The door at the end of the hall

About a week or so ago we moved into a new house. It was a fairly ordinary house; two stories high, average-sized yard, garden out front, but when you went inside there was something odd. There was a door at the end of the hall. The problem with this door was that it had no reason to be there. It didn’t open and it didn’t lead anywhere. When you looked at it from the outside there was nothing but a plain wall.

So why was it there?

I found this door purely by chance. I was cleaning the walls not long after we moved in when suddenly my finger went through the wallpaper. I freaked out – we’d just bought the place, after all – but I soon noticed it went the entire way around. As I followed the line it created the shape of a door. When my fiance got home we removed the wallpaper and there it was, plain as day. No handle, no lock, but it was a door alright. Why was it there? Why was it covered?

A few days later strange things started to happen. I work night shifts as a nurse so I’m often coming and going at all hours of the night. I was coming home from a particularly rough shift, it was around 3.30 in the morning and some god awful pop song was playing on the radio. I took my eyes off the road just for a second to turn the radio off when something hit my passenger side window. I screamed and swerved, running up the side of the gutter. I’d heard those stories about gangs throwing things at cars to get people to stop so they could carjack them so I flicked my high beams on and drove a little faster, running over a small garden in the process. I felt bad but the flowers would grow back. My life would not. Then I saw it. Spikes covering the road, like those the police use to stop high speed chases. What the hell? It was a quiet suburban area. Thanks to my kneejerk reaction I’d just managed to miss them. Then something moved in the trees nearby.

My heart raced. I looked in the side mirror and the figure was just standing there, watching me as I drove away. When I turned the corner I saw him start moving in my direction.

‘I can’t go home,’ I thought. I lived only two streets away, he could easily follow me. There was a 24 hour diner just a suburb over. I decided to go grab something to eat and wait for sunrise before going home.

When I told my partner David about it the next morning he frowned, took a swig off his coffee and said, “Did you get a good look at the guy?”

“What do you think? It was 3am and there’s barely a single street lamp to go around out here. No I didn’t get a good look, but that’s beside the point. There were spikes on the road! Spikes! He was trying to stop me!”

“I’ll have a look on my way to work,” he replied. “And wait, what time did you get back?” I looked at the clock. It said 7.13am. “About 6. Why?” He shrugged his shoulders and finished his coffee. “Oh, I thought you got back earlier.” He kissed me on the cheek and left for work, leaving me alone in the large, unfamiliar house that was now ours in a strange neighbourhood I didn’t know. I suddenly felt uncomfortable in my own home, but what could I do? As I went upstairs to shower and get to bed I noticed the door at the end of the hall again. A plain old wooden door with nowhere to go and no reason to exist.

Something shifted in the attic. The floorboards creaked and then the house fell silent once more.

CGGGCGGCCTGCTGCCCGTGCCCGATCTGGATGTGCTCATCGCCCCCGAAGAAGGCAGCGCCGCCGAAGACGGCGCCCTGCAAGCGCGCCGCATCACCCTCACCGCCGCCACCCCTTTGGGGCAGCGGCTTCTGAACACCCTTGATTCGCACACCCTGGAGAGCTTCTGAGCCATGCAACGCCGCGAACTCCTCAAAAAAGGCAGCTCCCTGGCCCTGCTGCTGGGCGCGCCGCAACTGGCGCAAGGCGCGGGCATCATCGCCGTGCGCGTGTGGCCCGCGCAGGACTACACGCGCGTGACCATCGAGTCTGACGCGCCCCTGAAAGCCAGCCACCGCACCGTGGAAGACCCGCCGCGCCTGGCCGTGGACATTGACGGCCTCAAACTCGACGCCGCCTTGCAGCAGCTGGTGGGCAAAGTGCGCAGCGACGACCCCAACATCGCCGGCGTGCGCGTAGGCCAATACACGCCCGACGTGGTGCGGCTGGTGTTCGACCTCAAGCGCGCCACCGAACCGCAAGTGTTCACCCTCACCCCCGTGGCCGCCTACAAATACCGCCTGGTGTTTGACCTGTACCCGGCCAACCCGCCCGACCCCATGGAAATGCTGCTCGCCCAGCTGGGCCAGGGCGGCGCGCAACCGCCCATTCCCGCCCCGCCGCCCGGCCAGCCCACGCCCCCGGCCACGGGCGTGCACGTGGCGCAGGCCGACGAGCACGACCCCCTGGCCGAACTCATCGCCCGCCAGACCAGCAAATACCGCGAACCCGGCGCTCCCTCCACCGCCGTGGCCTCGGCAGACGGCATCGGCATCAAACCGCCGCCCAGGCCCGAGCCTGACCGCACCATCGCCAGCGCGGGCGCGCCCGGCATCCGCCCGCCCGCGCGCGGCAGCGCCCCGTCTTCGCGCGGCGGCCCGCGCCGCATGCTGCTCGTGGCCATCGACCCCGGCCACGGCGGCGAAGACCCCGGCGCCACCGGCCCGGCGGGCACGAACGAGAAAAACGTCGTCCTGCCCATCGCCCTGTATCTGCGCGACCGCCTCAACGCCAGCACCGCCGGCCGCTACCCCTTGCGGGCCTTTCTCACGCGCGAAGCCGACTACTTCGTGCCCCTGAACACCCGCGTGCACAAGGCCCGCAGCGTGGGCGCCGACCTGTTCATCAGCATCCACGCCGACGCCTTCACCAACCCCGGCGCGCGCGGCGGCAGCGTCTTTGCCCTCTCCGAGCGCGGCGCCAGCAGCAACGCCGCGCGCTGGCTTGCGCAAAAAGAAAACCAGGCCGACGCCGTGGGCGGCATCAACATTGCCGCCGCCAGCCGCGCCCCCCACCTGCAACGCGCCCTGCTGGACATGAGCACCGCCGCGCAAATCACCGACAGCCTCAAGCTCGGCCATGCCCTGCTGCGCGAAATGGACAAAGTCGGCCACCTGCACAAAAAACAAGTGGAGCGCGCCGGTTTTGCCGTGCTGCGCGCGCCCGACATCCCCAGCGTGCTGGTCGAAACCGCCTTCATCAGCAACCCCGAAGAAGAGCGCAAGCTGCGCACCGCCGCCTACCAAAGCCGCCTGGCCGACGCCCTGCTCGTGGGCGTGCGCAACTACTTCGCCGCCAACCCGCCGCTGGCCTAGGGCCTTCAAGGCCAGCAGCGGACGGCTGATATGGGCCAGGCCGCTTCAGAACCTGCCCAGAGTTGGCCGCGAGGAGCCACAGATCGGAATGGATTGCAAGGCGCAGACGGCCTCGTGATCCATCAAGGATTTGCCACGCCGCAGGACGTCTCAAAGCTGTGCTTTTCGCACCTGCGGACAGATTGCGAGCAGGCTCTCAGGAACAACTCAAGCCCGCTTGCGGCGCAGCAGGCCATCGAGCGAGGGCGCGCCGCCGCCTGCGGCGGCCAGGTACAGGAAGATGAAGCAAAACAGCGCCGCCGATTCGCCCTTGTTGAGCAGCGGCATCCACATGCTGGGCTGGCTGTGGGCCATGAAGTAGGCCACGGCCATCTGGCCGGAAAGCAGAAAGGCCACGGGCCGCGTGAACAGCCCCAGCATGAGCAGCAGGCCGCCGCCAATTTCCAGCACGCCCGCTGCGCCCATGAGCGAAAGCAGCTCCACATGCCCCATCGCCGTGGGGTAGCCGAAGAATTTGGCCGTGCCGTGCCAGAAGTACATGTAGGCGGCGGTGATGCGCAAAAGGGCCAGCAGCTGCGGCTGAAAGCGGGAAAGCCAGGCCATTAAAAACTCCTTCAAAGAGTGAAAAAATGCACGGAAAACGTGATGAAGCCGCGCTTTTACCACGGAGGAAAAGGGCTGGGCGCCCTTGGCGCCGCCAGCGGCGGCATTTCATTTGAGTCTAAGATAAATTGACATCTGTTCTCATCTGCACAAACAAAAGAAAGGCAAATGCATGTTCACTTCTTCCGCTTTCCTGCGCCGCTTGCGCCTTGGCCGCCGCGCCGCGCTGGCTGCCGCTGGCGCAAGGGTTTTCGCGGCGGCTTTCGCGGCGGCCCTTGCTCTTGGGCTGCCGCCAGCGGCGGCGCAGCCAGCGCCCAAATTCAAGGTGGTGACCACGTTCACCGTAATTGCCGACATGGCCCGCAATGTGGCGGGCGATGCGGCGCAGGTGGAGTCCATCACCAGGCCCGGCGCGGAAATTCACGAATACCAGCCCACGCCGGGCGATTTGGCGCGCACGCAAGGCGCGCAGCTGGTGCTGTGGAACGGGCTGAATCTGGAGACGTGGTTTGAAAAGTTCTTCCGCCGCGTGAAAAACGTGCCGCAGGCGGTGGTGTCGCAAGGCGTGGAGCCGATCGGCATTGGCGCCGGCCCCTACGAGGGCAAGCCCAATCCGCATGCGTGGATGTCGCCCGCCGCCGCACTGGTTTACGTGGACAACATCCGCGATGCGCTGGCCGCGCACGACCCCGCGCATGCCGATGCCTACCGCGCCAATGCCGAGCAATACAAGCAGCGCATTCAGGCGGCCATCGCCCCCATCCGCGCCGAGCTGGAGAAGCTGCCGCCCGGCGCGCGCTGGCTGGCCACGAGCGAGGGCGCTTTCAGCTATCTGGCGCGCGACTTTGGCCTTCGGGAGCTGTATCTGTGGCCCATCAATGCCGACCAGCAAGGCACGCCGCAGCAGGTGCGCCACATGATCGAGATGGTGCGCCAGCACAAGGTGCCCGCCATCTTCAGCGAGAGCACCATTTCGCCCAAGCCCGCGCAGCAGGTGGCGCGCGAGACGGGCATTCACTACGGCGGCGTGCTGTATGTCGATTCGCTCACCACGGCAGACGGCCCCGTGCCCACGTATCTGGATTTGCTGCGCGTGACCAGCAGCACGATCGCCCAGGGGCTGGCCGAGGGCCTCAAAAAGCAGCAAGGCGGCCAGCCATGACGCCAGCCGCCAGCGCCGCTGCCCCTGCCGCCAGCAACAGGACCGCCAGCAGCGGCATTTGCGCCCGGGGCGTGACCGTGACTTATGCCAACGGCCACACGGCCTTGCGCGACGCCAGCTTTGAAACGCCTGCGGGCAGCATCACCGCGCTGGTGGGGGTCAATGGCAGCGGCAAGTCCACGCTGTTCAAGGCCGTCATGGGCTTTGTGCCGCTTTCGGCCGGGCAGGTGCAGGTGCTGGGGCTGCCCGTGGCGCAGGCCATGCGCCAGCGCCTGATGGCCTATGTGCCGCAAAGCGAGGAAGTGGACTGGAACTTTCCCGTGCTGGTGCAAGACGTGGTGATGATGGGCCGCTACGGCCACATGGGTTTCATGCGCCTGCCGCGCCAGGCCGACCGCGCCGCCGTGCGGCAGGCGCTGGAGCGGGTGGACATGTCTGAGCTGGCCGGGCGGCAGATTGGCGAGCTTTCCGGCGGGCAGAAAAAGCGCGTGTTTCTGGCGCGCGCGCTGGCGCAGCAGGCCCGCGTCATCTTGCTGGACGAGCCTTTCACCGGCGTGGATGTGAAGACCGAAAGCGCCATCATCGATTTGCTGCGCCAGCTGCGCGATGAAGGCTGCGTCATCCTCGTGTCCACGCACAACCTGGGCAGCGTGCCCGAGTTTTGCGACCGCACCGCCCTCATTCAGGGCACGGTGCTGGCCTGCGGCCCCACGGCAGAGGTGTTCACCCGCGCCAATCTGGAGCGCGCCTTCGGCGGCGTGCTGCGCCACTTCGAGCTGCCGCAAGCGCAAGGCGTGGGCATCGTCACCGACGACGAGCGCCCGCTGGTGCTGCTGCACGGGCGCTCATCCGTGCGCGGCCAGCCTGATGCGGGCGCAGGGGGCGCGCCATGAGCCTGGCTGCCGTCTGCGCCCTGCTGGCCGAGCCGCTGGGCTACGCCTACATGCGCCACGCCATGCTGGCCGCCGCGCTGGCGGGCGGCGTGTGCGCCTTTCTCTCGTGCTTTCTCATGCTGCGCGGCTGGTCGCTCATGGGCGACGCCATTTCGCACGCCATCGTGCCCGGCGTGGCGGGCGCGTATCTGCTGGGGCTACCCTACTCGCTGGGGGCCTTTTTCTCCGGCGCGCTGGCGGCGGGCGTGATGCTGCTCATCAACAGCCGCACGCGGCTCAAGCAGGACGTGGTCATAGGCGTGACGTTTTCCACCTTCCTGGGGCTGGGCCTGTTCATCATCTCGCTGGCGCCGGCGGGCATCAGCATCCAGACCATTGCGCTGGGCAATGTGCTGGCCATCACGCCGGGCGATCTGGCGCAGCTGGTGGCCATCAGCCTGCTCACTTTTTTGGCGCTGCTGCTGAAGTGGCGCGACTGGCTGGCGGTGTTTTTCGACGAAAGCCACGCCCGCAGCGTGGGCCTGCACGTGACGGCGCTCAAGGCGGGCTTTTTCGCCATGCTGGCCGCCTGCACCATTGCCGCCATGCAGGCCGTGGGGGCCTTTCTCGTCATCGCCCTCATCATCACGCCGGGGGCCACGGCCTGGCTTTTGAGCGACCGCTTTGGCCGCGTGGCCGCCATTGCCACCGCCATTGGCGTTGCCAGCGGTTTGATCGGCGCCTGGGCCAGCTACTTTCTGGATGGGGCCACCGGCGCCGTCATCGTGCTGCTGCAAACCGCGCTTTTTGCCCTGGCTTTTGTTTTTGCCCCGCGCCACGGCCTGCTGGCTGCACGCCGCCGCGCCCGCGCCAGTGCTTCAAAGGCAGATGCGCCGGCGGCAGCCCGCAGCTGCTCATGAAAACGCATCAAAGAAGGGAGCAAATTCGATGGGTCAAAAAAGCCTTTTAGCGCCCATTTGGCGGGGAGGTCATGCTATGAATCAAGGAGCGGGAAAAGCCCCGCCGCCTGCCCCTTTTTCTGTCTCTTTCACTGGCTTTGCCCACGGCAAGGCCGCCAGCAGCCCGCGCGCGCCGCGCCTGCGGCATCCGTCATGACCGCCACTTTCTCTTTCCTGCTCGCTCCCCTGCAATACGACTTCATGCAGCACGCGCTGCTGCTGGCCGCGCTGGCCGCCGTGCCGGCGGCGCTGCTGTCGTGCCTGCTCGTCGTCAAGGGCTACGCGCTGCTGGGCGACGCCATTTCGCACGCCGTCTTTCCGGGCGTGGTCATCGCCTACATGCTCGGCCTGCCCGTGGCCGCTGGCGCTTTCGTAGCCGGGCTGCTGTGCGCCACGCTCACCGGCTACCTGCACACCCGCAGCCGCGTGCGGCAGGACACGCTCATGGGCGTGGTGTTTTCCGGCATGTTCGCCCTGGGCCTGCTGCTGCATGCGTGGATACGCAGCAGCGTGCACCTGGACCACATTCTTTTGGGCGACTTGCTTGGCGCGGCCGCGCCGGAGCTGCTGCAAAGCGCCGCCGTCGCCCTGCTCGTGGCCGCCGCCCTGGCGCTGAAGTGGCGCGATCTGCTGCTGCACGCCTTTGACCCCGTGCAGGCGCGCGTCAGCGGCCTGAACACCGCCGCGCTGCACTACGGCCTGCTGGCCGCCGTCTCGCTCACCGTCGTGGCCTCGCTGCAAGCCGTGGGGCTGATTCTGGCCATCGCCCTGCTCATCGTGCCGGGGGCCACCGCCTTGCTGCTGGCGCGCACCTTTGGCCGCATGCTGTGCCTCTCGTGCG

I stopped dead in my tracks. All I could think was that it was him. It was the guy from last night. He’d somehow found where I lived and snuck in while David was sleeping. David worked on-call and until we got a second key cut he had the only one, so he often left the door unlocked – even at night – for me to get in. I told him not to but he ‘didn’t want to be disturbed’ from his precious sleep. Well now he could be disturbed by some precious murder.

I’d been awake for 19 hours. I was beyond tired. I pushed open the door to the study and it groaned. I stopped, waiting to see if there would be any noise from the attic again. Nothing moved. I grabbed one of David’s golf clubs and stood beneath the entrance. Supposing the crazy stalker was up there what exactly was I going to do anyway? Beat him to death with a golf club before he managed to stab me eighty three times over and maybe if I was lucky leave something of my corpse for David to identify?

As my hand reached up for the string the doorbell rang. I jumped and dropped the club to the carpet below. I glanced at the attic and then the door that went nowhere and went downstairs.

It was one of our neighbours.

“Hi! I saw you moving in a few days ago and just wanted to drop by and say hi! My name’s Tim.”

He was rather tall and well-built but something about him still screamed nerd. Perhaps it was the glasses, the slicked over hair and the Jedi T-shirt. A nasty bruise spread out from underneath his left eye down his cheek. He smiled and put his hand out. His fingernails were covered in dirt and oil. I smiled as politely as I could and he took his hand back and awkwardly rubbed the back of his head.

“Sorry,” he muttered. “I’m, uh, a vehicle technician for the local police department. I think the oil is just a part of me now.”

“You’re a police officer?” Well that would explain his size. Probably the bruise, too.

“Yes ma’am. Here to protect and serve. If you ever see anything suspicious or ever need any help, just let me know!”

Well now that he mentioned it…

There was a loud bang upstairs, much louder than before. In my tired state I’d already forgotten about the potential crazed stalker up there. Tim heard it too.

“Is everything alright, ma’am?”

I told him about the thing that hit my car, the spikes on the road, the figure in the trees and the sounds I’d heard in the attic. He was a police officer, he could help.

“Would you like me to investigate for you?”